The structural difference is immediately apparent: where the Wii game funnels the player through mostly linear stages, each area of the castle grounds in the PS3 game is connected to the rest, and can be revisited after Cap's mission is completed. In both games, the player traverses the environment primarily by scripted acrobatic feats, jumping and swinging around poles and footholds by tapping a button as Cap meets each obstacle. Like the combat, this is quite smooth (but automated) in the HD version, but more awkward (and interactive) in the Wii game.

ADVANTAGE: Wii. The Wii game's simplicity wins out here. The PS3 version's sandbox castle is entirely for show: the story mode funnels the player from area to area through the chapters, and only opens up for free roaming near the end. Even then, the sections never mingle in interesting ways, with just two hub options connecting to each area independently. Really, it's more a logistical headache to occasionally get lost in than a fun playground. The Wii build of Castle Zemo boasts humble hallways with the occasional nonlinear objectives and plenty of side nooks and crannies to find hidden doodads, and an arrow reminding you of the next objective at all times.

Captain America wii Punch

Puzzles - Which Machine is the most Enigmatic?
It wouldn't be a story of World War II subterfuge without some code cracking. Cap's brute force will take him through much of Castle Zemo, but every now and then, a locked door or sophisticated computer requires brains instead of brawn.

Two brands of mental challenge exist in the PS3 version: text matching and hotwiring. Both use the control sticks exclusively. In the text code minigame, two matrices of numbers and letters are put on the screen; hacking doors is as easy as overlapping the character that appears in both matrices. Hotwiring is even simpler, as Cap can fry a machine by putting two wires close enough to trigger an electric charge between them (without putting them so close that they blow up in his face). In the Wii game, the puzzles are more traditional video game fare, with levers to pull, pressure pads to stand on, and lasers to reflect.

ADVANTAGE: Wii. What would you rather do: match letters or reflect lasers? I thought so. In trying to mesh with the movie's more believable (ahem, sort of) universe, the PS3 game features puzzles that stay realistic. The result is quick puzzles that last all of five seconds, but still feel disruptive to the game flow. The Wii version embraces its video gamey nature and makes especially great use of Cap's shield deflections and boomerang tosses for some surprisingly smart brain teasers that are reminiscent of the Zelda brand of action-adventure.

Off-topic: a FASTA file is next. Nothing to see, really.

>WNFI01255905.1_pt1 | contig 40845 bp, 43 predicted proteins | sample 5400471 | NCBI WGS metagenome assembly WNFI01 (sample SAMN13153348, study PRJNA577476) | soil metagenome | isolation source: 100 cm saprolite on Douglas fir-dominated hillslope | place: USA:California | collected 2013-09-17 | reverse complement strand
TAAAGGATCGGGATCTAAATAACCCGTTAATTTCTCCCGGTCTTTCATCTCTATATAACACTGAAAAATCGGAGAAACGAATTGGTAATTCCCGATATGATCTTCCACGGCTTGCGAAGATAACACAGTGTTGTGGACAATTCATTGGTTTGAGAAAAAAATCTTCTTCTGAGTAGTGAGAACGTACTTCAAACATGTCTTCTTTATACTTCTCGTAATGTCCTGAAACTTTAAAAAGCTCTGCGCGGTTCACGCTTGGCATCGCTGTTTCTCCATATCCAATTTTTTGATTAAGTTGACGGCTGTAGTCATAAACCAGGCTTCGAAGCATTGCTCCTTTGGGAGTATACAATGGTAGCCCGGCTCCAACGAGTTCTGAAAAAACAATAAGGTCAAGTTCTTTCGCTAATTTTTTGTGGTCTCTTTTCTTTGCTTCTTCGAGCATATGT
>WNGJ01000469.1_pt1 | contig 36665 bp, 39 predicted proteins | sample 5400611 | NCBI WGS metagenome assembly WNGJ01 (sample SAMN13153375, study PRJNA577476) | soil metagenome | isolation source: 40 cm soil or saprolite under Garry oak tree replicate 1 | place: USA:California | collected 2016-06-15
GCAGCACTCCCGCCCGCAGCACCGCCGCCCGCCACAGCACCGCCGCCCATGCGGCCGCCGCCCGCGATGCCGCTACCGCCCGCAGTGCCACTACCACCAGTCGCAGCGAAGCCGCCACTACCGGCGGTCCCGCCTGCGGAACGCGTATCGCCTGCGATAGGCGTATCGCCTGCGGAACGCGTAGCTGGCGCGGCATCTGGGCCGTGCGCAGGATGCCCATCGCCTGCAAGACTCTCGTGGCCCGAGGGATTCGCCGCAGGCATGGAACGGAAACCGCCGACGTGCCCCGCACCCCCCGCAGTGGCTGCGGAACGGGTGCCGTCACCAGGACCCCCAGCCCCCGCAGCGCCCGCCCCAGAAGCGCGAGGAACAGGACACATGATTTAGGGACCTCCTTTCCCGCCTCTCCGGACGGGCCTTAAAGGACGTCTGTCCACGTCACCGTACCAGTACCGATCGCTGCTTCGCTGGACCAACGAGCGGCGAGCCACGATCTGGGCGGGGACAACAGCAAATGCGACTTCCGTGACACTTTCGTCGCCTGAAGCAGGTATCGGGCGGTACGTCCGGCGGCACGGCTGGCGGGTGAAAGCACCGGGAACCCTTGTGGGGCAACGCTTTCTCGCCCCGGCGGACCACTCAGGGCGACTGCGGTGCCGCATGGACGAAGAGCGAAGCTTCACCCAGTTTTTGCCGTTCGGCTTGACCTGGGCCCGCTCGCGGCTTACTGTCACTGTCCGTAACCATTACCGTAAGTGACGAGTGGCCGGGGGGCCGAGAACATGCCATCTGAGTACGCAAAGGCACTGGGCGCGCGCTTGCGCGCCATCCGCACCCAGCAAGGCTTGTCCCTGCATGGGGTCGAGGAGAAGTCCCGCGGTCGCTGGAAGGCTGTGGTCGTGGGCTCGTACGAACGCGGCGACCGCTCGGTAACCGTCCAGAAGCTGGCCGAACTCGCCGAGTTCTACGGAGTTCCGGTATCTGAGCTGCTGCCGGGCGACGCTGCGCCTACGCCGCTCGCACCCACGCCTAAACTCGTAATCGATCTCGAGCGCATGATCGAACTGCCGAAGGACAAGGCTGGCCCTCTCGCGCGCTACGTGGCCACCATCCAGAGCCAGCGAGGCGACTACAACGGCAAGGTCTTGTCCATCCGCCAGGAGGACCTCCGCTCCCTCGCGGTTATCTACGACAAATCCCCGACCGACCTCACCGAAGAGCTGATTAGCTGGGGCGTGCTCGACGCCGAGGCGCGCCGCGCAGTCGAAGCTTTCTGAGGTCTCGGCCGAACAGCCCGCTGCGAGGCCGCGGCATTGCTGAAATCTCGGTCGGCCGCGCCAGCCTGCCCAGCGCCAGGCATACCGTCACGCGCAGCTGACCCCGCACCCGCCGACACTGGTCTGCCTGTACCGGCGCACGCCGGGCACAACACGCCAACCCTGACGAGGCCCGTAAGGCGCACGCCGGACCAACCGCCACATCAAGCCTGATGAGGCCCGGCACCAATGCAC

Captain America Super Soldier Dodge

Lasting Appeal - Which Buck has the most Bang?
My completion time for the two versions were comparable -- just under five hours on PS3, six on Wii -- so these aren't the lengthiest of adventures. Outside of the campaign, both games feature challenge scenarios that pit Cap against specific groups of enemies or an acrobatics race against the clock, though the PS3 version presents them in the main menu while the Wii game shoehorns them into the main adventure, almost like collectibles to be found.

Lasting appeal isn't just about the amount of time spent playing: it's also about how that time is spent. When not pummeling henchmen and solving puzzles, Captain America has other ways of gathering experience points (and unlocking concept art) in both games. In the PS3 version, players build their XP and climb toward Achievements/Trophies by collecting scattered HYDRA documents, stealing Baron Zemo's family relics, destroying statues, and blowing up stockpiles and weapons every now and then. The Wii version eschews any collectables and sticks with the smashing: pieces of furniture are all over the place, and destroying them yields experience points. Wii players can also free hidden POWs (3 per stage) and destroy cleverly planted Skull Bombs (10 per stage) to unlock concept art.

ADVANTAGE: Wii. The deciding factor here was quality, rather than quantity. The collectibles in the PS3 version are an epidemic: I probably spent as much time picking up folders and beer steins and ceramic eggs strewn about the beaten path as I did fighting. They aren't a requirement, of course, but they do factor into your upgrades and the overall completion percentage, and that's unfortunate for completionists because it's shameless busy work. The Wii game's destructible debris is a lesser evil where XP is concerned, and the scattered collectibles aren't right out in the open. Further, the Wii game's Zola challenges are more numerous (about 40, the PS3 version had a dozen or so) and present a wider variety of challenges to complete, testing the player's combat reflexes and shield targeting especially.

Captain America wii Tower

Overall, I am surprised to say that the Wii version of Captain America: Super Soldiers just barely edges out the PS3 and 360 version. The flashy combat on the PS3 title is above and beyond what you can expect from a movie tie-in, but the game is otherwise unspectacular. Maybe it's my OCD tendencies, but the plethora of doodads scattered in plain sight through Castle Zemo just made me feel like the janitor at a paper factory in tornado alley, and it took up a significant portion of game time. Meanwhile, the Wii game stays relatively fresh throughout its six hour campaign, mixing up a healthy blend of combat, puzzles, and the scattered challenges. The PS3 version may a particularly pleasing fighting system, but it doesn't evolve much over the course of the adventure.

But really, both versions are a nice summer surprise, and well worth some play time. At full price, neither makes a strong case for the buy, but each would make a worthwhile rental or bargain bin pickup. And if you're truly Cap-crazy like I am, don't hesitate to give both a try.